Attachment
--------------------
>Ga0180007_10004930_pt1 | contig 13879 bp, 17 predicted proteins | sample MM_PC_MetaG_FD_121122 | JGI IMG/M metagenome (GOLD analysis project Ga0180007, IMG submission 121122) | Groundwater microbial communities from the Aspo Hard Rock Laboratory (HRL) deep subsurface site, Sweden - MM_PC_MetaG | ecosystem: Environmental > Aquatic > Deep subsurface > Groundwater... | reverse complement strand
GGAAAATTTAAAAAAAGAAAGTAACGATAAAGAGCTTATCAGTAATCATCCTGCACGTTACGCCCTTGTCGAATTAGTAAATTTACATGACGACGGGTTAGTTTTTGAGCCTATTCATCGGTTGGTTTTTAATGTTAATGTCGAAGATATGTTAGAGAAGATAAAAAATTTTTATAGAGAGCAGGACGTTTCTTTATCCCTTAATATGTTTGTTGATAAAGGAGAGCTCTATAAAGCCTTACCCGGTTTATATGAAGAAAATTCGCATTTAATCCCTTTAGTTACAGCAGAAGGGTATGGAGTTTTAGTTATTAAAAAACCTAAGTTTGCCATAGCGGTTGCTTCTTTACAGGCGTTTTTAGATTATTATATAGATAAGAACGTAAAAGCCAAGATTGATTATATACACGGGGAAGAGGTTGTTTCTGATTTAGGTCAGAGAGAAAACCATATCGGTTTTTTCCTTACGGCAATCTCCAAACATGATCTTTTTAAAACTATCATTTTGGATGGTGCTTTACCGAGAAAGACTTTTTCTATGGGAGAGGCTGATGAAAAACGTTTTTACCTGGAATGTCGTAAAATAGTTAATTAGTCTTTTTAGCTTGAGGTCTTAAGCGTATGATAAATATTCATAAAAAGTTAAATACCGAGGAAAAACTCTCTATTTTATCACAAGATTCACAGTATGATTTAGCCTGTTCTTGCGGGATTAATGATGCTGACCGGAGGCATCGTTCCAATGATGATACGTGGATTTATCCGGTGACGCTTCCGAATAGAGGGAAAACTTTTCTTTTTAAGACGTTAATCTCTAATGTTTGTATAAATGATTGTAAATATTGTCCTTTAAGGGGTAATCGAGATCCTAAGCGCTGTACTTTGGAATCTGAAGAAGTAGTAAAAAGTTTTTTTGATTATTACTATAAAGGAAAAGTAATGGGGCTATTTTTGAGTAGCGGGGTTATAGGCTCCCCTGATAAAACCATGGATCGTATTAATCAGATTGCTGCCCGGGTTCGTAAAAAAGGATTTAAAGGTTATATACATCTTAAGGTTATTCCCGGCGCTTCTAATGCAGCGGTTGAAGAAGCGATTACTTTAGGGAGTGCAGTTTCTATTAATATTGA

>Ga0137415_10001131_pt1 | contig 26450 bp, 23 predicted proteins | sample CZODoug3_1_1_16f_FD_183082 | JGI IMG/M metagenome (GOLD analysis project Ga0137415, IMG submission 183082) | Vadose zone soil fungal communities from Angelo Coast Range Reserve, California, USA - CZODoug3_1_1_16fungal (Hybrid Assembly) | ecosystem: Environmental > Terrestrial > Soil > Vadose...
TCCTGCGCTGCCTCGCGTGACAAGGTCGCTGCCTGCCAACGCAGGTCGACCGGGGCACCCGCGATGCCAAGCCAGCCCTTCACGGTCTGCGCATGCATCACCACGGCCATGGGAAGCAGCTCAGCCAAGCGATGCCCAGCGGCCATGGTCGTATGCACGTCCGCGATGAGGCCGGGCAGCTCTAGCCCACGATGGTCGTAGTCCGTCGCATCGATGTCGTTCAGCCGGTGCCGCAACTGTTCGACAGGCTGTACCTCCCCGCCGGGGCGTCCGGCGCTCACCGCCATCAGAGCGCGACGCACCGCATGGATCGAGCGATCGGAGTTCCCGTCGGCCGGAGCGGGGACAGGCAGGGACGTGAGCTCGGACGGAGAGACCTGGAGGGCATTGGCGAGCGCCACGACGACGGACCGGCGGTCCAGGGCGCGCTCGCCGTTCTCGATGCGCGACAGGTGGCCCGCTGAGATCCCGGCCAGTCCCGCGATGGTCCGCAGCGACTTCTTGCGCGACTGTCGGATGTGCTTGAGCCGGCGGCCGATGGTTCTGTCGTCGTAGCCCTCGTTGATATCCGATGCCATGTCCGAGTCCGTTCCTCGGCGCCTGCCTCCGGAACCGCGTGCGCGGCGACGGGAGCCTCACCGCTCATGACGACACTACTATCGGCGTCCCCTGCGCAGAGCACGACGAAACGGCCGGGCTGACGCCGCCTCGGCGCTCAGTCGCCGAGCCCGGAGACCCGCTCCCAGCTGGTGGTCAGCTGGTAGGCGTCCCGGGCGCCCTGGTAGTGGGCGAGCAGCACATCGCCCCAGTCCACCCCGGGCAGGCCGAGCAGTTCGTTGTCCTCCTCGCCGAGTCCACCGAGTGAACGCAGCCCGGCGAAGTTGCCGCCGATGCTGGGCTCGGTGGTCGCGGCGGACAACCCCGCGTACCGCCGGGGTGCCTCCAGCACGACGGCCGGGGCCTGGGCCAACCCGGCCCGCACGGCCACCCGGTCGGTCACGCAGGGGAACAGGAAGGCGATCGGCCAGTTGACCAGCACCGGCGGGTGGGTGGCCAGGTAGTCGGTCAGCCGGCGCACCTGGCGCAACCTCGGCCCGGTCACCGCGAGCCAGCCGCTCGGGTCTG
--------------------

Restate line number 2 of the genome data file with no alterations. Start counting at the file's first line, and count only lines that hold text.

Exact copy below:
GGAAAATTTAAAAAAAGAAAGTAACGATAAAGAGCTTATCAGTAATCATCCTGCACGTTACGCCCTTGTCGAATTAGTAAATTTACATGACGACGGGTTAGTTTTTGAGCCTATTCATCGGTTGGTTTTTAATGTTAATGTCGAAGATATGTTAGAGAAGATAAAAAATTTTTATAGAGAGCAGGACGTTTCTTTATCCCTTAATATGTTTGTTGATAAAGGAGAGCTCTATAAAGCCTTACCCGGTTTATATGAAGAAAATTCGCATTTAATCCCTTTAGTTACAGCAGAAGGGTATGGAGTTTTAGTTATTAAAAAACCTAAGTTTGCCATAGCGGTTGCTTCTTTACAGGCGTTTTTAGATTATTATATAGATAAGAACGTAAAAGCCAAGATTGATTATATACACGGGGAAGAGGTTGTTTCTGATTTAGGTCAGAGAGAAAACCATATCGGTTTTTTCCTTACGGCAATCTCCAAACATGATCTTTTTAAAACTATCATTTTGGATGGTGCTTTACCGAGAAAGACTTTTTCTATGGGAGAGGCTGATGAAAAACGTTTTTACCTGGAATGTCGTAAAATAGTTAATTAGTCTTTTTAGCTTGAGGTCTTAAGCGTATGATAAATATTCATAAAAAGTTAAATACCGAGGAAAAACTCTCTATTTTATCACAAGATTCACAGTATGATTTAGCCTGTTCTTGCGGGATTAATGATGCTGACCGGAGGCATCGTTCCAATGATGATACGTGGATTTATCCGGTGACGCTTCCGAATAGAGGGAAAACTTTTCTTTTTAAGACGTTAATCTCTAATGTTTGTATAAATGATTGTAAATATTGTCCTTTAAGGGGTAATCGAGATCCTAAGCGCTGTACTTTGGAATCTGAAGAAGTAGTAAAAAGTTTTTTTGATTATTACTATAAAGGAAAAGTAATGGGGCTATTTTTGAGTAGCGGGGTTATAGGCTCCCCTGATAAAACCATGGATCGTATTAATCAGATTGCTGCCCGGGTTCGTAAAAAAGGATTTAAAGGTTATATACATCTTAAGGTTATTCCCGGCGCTTCTAATGCAGCGGTTGAAGAAGCGATTACTTTAGGGAGTGCAGTTTCTATTAATATTGA